“However, we knew where they were at all times, and I convinced Cain to let you live, to see how you would turn out. Perhaps we could use you in the future. So Cain took a special interest in you, spending a small fortune in secretly keeping your parent’s café afloat, sending you to the best private school in New York on a ‘scholarship’. He even submitted the name Glimpse to the media when you decided to become a crime fighter.”
I sat up and bit my lip, trying to process all of this, “So what you’re saying is that my whole life has been set up…I don’t believe you.”
“Riley, whether you believe it or not, your opinion does not change who you are.”
I set my jaw, starting to become angry, “Why am I here?”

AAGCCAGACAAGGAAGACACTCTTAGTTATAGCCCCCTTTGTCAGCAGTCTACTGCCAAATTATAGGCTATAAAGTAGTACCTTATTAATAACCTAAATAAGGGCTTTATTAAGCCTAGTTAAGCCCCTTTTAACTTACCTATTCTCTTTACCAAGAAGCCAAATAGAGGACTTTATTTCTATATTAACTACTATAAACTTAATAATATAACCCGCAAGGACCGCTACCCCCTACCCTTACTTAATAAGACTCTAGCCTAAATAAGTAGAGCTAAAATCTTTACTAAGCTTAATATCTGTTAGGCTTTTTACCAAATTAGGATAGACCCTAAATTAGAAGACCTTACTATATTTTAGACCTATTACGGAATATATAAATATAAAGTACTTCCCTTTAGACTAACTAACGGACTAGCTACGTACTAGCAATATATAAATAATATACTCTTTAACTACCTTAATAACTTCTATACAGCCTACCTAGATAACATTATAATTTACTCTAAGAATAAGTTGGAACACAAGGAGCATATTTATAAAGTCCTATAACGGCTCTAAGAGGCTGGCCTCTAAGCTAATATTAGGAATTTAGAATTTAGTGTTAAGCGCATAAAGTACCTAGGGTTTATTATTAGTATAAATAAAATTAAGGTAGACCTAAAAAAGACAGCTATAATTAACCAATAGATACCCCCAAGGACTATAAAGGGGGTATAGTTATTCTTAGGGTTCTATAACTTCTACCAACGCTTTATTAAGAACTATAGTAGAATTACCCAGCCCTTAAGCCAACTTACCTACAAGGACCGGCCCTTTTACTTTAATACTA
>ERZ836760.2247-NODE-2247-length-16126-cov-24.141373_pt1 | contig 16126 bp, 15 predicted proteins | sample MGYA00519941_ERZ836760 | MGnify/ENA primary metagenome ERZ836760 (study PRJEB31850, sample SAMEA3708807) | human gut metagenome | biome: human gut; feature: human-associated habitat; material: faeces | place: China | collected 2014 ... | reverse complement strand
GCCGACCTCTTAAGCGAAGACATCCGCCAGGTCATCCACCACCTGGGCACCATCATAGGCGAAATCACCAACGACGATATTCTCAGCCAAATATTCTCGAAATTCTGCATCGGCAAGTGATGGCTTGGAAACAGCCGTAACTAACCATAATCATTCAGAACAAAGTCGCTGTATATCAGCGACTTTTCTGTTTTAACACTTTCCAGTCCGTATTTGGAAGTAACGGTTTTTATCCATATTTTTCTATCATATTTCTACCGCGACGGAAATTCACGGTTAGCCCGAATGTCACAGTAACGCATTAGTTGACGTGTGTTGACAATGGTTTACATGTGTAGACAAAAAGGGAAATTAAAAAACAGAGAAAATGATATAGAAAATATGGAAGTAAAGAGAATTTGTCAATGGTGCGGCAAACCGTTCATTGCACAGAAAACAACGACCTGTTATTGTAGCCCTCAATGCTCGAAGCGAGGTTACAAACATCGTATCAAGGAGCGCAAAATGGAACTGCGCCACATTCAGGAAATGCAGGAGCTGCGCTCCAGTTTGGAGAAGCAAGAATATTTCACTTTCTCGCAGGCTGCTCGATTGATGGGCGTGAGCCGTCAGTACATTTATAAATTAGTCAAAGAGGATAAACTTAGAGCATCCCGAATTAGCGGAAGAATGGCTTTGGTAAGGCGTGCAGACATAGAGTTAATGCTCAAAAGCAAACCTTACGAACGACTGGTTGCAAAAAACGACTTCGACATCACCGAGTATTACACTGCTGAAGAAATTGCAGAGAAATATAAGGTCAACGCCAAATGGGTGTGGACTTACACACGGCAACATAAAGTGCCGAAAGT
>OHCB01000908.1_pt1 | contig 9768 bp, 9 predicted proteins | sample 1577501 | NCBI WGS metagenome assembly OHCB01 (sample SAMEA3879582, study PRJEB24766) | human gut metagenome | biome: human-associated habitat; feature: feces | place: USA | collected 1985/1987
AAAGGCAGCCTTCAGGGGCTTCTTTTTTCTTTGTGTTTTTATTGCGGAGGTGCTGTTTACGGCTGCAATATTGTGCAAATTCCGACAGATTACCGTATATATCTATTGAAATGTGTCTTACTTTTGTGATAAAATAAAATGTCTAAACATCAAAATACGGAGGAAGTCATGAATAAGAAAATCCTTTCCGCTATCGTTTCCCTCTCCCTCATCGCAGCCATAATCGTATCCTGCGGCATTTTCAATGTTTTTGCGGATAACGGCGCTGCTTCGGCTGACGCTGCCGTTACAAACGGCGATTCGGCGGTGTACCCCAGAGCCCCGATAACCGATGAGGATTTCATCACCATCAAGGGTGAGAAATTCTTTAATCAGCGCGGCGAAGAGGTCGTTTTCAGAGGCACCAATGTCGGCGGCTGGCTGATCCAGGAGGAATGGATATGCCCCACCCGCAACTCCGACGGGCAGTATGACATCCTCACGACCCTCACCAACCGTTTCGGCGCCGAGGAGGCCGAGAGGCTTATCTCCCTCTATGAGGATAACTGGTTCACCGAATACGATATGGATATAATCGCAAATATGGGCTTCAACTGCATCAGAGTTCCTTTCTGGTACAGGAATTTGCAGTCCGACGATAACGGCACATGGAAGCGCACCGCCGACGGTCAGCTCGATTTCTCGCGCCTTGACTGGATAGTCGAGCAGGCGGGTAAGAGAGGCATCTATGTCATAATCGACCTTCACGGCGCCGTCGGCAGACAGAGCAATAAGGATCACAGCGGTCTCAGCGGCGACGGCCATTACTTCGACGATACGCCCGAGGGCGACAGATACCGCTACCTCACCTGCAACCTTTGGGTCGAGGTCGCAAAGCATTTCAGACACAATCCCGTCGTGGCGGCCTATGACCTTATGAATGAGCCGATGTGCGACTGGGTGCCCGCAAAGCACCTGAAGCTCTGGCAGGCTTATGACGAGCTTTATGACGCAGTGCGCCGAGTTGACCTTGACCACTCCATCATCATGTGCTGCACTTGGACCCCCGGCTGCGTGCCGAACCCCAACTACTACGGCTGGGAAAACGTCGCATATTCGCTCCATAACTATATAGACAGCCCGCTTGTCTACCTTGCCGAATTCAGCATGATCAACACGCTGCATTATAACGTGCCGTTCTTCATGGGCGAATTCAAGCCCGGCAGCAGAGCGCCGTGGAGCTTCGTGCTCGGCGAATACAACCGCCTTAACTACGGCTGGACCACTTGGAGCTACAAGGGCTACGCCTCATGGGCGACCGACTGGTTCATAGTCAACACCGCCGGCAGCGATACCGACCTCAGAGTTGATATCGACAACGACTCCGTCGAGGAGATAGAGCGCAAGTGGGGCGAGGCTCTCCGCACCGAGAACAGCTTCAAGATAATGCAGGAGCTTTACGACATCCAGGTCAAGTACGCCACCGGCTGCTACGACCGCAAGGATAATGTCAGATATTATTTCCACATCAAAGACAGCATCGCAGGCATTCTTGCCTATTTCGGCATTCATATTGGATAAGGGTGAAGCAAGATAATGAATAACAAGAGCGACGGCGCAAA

“It was time for you to come home,” he replied simply.
“I was home! Until you drug me to this place,” I growled, sliding off of the table. I stormed away from him, towards the only door in the room. “I want to go home. I don’t want to stay here.” I tugged on the knob, but the door didn’t budge. There was a key bad on the outside, and the inside required some kind of card that you were supposed to slide on a panel bolted to the wall.
“You can’t leave, Riley. You belong to us. We own you. It’s time for you to accept that. It’s time to grow up and accept your destiny.”
“That being,” I demanded, and his mouth formed a hard line. “Being your puppet right? Well what if I don’t want to? Are you going to shoot me?”
“If it comes to that,” he replied, and then I saw an oh crap look cross his face when he realized that he had walked over to me unarmed, his gun at least twenty feet away, still sitting on the table.
I permitted a smile as I kicked him in the face, once in the jaw, and then as hard as I could in the head. I dodged his fist when he tried to fight back. I landed a punch to his stomach that had him doubling over, and while he was at my level, I gave him a clean right cross that knocked him out cold.